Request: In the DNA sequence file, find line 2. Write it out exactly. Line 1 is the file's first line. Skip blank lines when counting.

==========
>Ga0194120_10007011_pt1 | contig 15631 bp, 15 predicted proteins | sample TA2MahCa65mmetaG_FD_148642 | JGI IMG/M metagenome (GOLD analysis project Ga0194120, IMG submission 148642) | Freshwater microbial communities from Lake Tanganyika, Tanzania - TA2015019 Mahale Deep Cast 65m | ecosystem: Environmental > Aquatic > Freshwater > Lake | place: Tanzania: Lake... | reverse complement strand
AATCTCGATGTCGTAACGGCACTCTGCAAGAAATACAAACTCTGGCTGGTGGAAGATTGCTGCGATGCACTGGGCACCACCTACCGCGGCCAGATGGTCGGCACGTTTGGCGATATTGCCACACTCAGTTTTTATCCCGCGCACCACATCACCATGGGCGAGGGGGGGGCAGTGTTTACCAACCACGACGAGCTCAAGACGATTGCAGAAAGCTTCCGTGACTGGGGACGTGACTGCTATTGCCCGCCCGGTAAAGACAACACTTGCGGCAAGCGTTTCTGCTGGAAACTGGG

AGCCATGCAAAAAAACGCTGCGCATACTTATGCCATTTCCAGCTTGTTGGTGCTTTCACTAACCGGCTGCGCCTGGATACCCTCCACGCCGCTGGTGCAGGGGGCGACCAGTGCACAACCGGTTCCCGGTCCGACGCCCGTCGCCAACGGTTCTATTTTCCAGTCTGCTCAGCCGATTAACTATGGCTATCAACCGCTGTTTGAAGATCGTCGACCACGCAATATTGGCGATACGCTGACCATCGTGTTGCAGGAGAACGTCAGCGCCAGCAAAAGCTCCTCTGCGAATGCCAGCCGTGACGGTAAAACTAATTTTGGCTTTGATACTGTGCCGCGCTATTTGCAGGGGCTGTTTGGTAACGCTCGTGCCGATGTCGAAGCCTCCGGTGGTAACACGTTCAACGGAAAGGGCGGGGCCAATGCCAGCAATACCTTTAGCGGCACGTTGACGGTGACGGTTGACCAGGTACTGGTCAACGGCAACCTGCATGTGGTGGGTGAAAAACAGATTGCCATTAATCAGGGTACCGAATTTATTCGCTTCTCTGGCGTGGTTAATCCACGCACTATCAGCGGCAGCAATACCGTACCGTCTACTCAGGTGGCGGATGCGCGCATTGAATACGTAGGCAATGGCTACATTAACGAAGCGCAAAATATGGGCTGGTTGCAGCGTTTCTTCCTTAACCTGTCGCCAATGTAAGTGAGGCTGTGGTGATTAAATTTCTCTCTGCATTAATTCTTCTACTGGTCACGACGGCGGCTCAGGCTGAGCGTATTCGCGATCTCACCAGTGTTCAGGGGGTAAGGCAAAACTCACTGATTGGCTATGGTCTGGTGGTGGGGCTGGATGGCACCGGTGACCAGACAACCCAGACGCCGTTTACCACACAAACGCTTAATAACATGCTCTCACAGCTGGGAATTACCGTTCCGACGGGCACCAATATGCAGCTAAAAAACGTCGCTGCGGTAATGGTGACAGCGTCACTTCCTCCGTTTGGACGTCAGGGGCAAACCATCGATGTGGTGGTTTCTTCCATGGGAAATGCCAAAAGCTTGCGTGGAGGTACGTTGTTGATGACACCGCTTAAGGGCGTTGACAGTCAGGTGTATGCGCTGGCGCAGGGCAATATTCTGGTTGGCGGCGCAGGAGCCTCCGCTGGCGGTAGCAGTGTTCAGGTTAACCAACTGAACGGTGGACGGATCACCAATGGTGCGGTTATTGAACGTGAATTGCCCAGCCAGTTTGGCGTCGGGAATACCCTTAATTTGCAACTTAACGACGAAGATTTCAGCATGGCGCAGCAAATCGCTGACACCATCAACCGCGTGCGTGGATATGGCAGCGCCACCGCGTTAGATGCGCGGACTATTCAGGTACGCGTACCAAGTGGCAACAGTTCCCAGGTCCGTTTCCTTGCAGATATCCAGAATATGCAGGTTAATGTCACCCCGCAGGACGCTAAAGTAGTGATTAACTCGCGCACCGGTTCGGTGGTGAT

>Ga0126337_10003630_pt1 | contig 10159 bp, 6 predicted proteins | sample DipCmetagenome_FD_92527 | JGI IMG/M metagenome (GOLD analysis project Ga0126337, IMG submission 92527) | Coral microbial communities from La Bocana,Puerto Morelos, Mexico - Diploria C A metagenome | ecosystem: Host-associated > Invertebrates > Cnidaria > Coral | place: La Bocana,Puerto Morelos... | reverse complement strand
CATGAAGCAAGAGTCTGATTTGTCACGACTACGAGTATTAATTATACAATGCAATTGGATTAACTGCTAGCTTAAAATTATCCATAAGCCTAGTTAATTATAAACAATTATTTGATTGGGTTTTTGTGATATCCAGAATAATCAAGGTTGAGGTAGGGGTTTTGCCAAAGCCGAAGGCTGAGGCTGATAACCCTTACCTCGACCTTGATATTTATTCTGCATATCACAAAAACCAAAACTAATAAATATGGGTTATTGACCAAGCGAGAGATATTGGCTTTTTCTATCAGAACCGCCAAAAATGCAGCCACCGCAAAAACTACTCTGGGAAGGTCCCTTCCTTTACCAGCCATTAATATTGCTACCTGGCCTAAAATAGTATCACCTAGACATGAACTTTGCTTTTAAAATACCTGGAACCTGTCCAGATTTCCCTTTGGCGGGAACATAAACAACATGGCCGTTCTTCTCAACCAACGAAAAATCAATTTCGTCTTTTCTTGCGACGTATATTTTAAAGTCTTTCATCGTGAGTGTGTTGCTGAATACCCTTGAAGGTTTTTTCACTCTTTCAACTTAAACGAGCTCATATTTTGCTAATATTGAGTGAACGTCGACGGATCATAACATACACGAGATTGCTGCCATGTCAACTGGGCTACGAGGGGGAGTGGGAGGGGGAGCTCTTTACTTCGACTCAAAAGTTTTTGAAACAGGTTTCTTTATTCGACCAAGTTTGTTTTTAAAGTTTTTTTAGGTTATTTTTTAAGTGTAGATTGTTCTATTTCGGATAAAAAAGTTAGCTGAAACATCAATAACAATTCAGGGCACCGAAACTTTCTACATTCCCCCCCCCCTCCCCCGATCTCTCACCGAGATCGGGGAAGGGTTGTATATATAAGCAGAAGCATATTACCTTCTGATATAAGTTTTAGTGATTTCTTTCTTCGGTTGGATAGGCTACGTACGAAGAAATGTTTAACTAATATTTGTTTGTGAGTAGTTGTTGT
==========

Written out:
AATCTCGATGTCGTAACGGCACTCTGCAAGAAATACAAACTCTGGCTGGTGGAAGATTGCTGCGATGCACTGGGCACCACCTACCGCGGCCAGATGGTCGGCACGTTTGGCGATATTGCCACACTCAGTTTTTATCCCGCGCACCACATCACCATGGGCGAGGGGGGGGCAGTGTTTACCAACCACGACGAGCTCAAGACGATTGCAGAAAGCTTCCGTGACTGGGGACGTGACTGCTATTGCCCGCCCGGTAAAGACAACACTTGCGGCAAGCGTTTCTGCTGGAAACTGGG